Silver-gilt medals went to Alex Dickson & Sons, E. B. Le Grice, William Lowe & Sons Ltd, Warley Rose Gardens Ltd, Harry Wheatcroft & Sons, Chaplin Bros and Wheatcroft Bros. The Norman Rogers Cup for the best exhibit not exceeding ioo sq. ft was won by R. Murrell with an attractive exhibit which included a pleasant hybrid tea rose named ‘Golden Picture’, The fairly full, fragrant blooms are the colour of ripe corn.
There was also a remarkable exhibit of old, species and historic roses, staged by the Royal National Rose Society itself, against a background in the form of an immense chart, showing the botanical affinities of the various races of roses and their chromosome counts. It was most attractive to the eye and of great educational value.
The vagaries of the weather were revealed in the amateur classes, not only by the unusual number of last minute cancellations, but by the rather uneven quality. The best exhibits were as good as ever, either because the growers had been exceptionally skilful in combating the rain or because they had been lucky enough to miss it. But there was evidence, too, of the trials and hazards which many rose growers had had to surmount to get to the show at all.
A little of all this showed in the twelve specimen blooms with which Lady Pilkington won the Edward Mawley Challenge Cup in the ‘open to all’ section. At first sight this was a superlatively good box, and blooms of ‘Pink Favourite’, ‘Ethel Sanday’ and ‘Christian Dior’ stood up to much closer examination. But there was also evidence of weather damage on otherwise very nice blooms of ‘Royal Highness’, ‘Perfecta’ and ‘Papa Meilland’, and ‘Paris Match’ looked a trifle flat.
The S. W. Burgess Memorial Cup was won by F. Wiltshire with a very nicely balanced set of six vases. Only ‘Grandpa Dickson’ was not quite up to standard, ‘Memoriam’, ‘Royal Highness’, ‘Josephine Bruce’, ‘Wendy Cussons’ and ‘Montezuma’ being all very good indeed.
There was only one entry in Class 24 for the R.N.R.S trophy, but it was a good one. The class calls for three vases of floribunda roses and C. C. Hart chose ‘Orange Sensation’, ‘Iceberg’ and ‘Firecracker’, the last outstanding for quality and brilliance.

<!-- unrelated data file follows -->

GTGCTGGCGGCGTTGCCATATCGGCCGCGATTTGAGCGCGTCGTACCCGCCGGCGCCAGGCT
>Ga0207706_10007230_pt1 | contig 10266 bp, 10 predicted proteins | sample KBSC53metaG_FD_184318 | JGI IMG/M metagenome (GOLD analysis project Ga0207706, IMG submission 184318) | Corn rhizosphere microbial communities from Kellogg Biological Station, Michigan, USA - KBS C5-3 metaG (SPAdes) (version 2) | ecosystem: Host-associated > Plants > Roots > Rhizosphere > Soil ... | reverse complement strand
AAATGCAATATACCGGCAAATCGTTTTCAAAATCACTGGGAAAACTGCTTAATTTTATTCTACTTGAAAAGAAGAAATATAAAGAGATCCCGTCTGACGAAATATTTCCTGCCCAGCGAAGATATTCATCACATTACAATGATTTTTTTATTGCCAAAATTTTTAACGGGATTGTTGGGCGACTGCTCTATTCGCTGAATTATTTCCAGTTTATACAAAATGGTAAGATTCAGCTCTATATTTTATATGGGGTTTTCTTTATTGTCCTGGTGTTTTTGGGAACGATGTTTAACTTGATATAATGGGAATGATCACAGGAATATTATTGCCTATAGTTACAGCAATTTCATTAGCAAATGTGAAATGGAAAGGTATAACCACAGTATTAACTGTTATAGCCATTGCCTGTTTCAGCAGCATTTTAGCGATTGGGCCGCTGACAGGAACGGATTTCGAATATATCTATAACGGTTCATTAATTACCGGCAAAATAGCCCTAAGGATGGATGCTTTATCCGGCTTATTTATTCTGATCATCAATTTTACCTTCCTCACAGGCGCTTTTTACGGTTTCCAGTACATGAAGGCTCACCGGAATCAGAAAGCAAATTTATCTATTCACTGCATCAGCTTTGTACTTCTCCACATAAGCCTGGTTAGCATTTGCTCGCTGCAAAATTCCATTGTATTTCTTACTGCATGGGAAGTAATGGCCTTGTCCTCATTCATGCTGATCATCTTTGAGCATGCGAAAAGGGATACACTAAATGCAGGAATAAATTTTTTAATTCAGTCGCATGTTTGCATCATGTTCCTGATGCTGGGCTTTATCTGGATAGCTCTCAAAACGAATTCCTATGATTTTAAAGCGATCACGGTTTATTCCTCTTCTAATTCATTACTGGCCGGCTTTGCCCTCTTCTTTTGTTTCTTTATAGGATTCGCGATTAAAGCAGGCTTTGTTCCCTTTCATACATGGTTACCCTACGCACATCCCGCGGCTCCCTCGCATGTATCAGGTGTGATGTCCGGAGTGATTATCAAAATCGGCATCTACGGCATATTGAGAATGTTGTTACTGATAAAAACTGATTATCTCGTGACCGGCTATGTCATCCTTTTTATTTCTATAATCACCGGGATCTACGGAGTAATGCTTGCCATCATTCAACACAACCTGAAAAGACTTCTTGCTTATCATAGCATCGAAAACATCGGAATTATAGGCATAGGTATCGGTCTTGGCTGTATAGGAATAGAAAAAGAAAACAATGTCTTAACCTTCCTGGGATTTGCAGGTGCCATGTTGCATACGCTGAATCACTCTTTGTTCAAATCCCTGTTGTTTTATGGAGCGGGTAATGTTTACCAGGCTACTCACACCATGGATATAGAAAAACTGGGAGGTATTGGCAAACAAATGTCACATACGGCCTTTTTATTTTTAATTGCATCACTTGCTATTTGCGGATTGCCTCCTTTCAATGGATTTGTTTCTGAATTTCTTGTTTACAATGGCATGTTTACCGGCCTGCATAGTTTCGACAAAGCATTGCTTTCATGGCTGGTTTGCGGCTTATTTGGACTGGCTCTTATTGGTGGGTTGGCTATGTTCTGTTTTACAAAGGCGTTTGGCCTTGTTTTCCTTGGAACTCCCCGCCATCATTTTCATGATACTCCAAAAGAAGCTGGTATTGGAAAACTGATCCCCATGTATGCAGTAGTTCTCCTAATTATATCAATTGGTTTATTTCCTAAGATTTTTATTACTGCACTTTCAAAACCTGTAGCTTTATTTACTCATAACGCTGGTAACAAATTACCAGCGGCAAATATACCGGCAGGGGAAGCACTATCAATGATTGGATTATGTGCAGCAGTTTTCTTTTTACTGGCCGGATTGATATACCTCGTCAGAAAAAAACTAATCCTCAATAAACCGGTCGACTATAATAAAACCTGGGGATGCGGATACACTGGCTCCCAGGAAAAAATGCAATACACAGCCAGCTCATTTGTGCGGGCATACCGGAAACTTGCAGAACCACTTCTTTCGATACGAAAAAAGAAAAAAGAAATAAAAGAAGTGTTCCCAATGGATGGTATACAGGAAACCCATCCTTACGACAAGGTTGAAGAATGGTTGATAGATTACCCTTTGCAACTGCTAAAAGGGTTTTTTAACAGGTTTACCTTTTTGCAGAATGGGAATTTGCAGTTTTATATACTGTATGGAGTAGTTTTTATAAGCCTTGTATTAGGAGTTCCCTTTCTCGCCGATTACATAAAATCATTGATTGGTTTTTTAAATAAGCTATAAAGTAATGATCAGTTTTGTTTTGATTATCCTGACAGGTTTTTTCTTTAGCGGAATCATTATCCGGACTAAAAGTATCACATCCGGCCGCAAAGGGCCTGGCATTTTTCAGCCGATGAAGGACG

L. Poole won the very difficult Class 27 for a box of 24 specimen blooms and with it the Lindsell Cup. Almost every bloom had some slight blemish but as a whole this was quite a good box, certainly the best in the class. All the same he was happier, I fancy, with the imposing set of six vases with which he won the H. R. Darlington Memorial cup in Division B, restricted to amateurs who grow and stage without assistance. Here his varieties were ‘Charlie’s Aunt’, ‘Red Devil’, ‘Gavotte’, ‘Princess’, ‘Royal Highness’ and ‘Norman Hartnell’, the last possibly the weakest but still very good. He was also the winner of the Courtney Page Memorial Cup for the highest aggregate of points.
The Nicholson Challenge Cup for a box of twelve specimen blooms comes into this same Division B, and was won by W. Pearl with a rather uneven lot, of which the best was possibly ‘Brilliant’.
All were fine roses in the box of six which won J. Jamieson the Brayfort Challenge Cup. ‘Princess’ was in top form, ‘Grandpa Dickson’ large, shapely and well coloured, and the other four were ‘Red Lion’, ‘Honey Favourite’, ‘Fritz Thiedemann’ and ‘Leonora de March’.
F. Bowen had a very good bowl of twelve hybrid tea roses to win the Alfred Hewlett Memorial Class, with ‘Ernest H. Morse’ probably his best bloom, well supported by two ‘Grandpa Dickson’, two ‘Perfecta’, ‘Royal Highness’, ‘Dame de Coeur’, ‘Montezuma’, ‘Rose Gaujard’, ‘Red Devil’, ‘Gavotte’ and ‘Norman Hartnell’.
Division C is restricted to amateurs with not more than 500 rose trees and has two cup classes of its own and one shared with divisions A and B. This last is the Rev. H. Honywood d’Ombrain Memorial Cup, awarded to the best exhibit in Classes 26, 39 or 46, all of which are for a bowl of flori-bunda roses, not more than twelve stems. It says a lot for the keenness of the smaller growers that it was Mr. H. V. Mitchell’s exhibit in Division C that won this award. His varieties were ‘Iceberg’, ‘Circus’, ‘Evelyn Fison’ and ‘Lilli Marlene’.